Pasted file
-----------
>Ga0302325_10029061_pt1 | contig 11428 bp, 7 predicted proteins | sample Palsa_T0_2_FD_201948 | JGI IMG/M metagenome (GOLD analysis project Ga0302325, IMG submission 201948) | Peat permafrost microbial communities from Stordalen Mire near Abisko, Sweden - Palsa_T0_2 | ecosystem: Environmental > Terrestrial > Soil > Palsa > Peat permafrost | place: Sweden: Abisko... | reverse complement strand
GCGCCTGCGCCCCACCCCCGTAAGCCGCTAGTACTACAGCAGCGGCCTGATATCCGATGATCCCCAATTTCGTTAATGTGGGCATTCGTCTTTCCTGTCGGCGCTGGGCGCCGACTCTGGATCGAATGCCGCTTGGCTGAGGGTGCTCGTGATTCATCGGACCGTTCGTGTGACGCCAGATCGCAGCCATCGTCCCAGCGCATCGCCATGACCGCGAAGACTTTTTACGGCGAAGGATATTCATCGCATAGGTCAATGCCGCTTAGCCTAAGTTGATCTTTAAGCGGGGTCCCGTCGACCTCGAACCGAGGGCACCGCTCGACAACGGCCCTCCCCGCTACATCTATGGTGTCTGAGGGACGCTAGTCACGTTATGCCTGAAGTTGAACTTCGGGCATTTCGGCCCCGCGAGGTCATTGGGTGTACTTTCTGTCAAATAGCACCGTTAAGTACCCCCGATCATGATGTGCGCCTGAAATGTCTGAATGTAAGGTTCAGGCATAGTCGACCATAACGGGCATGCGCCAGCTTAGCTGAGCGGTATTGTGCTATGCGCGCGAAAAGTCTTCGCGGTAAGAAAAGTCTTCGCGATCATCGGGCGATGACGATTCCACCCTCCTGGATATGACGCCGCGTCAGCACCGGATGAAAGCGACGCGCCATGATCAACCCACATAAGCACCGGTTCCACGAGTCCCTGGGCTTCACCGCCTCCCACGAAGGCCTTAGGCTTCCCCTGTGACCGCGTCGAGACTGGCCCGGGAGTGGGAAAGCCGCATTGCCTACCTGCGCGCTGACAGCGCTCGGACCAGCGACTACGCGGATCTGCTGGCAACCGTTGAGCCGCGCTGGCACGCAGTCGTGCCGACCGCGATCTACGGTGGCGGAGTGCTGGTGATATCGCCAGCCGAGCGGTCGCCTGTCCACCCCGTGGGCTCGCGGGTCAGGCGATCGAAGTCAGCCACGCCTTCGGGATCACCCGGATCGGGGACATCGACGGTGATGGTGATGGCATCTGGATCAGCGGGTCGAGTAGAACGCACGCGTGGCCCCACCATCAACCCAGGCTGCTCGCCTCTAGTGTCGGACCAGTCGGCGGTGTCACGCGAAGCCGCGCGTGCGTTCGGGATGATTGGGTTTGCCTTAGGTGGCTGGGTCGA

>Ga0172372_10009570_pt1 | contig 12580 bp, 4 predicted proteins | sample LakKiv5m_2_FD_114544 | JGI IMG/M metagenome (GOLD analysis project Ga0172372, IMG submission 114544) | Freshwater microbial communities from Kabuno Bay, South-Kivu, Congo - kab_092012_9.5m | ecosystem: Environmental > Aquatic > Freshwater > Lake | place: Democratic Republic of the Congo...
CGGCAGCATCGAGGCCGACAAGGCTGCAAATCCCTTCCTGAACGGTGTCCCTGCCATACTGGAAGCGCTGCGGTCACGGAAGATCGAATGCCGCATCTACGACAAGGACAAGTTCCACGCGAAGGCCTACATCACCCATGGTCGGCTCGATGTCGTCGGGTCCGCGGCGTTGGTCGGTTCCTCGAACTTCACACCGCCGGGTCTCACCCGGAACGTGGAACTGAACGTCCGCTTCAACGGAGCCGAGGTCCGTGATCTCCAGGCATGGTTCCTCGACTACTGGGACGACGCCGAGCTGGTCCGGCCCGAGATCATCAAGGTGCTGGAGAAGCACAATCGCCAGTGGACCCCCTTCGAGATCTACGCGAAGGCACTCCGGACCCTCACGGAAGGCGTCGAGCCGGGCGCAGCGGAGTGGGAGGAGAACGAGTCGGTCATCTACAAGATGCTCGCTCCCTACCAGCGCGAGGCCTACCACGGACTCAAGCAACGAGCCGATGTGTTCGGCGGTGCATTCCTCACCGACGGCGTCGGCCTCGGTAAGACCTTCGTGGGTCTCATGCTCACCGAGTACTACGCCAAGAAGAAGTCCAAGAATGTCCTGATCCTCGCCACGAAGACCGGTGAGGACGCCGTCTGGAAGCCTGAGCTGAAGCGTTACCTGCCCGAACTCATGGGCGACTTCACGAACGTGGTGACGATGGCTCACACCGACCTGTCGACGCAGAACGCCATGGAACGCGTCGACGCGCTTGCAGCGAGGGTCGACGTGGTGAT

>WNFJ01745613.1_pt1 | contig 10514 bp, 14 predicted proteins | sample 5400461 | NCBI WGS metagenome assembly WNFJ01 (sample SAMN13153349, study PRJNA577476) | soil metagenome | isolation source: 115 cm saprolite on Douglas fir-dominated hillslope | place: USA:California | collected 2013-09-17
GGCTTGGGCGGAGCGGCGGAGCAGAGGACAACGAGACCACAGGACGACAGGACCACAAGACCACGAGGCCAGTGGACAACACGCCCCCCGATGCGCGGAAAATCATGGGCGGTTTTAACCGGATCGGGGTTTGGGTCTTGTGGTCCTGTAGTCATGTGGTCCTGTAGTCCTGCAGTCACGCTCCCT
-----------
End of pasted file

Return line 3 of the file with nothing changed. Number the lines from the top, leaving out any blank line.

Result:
>Ga0172372_10009570_pt1 | contig 12580 bp, 4 predicted proteins | sample LakKiv5m_2_FD_114544 | JGI IMG/M metagenome (GOLD analysis project Ga0172372, IMG submission 114544) | Freshwater microbial communities from Kabuno Bay, South-Kivu, Congo - kab_092012_9.5m | ecosystem: Environmental > Aquatic > Freshwater > Lake | place: Democratic Republic of the Congo...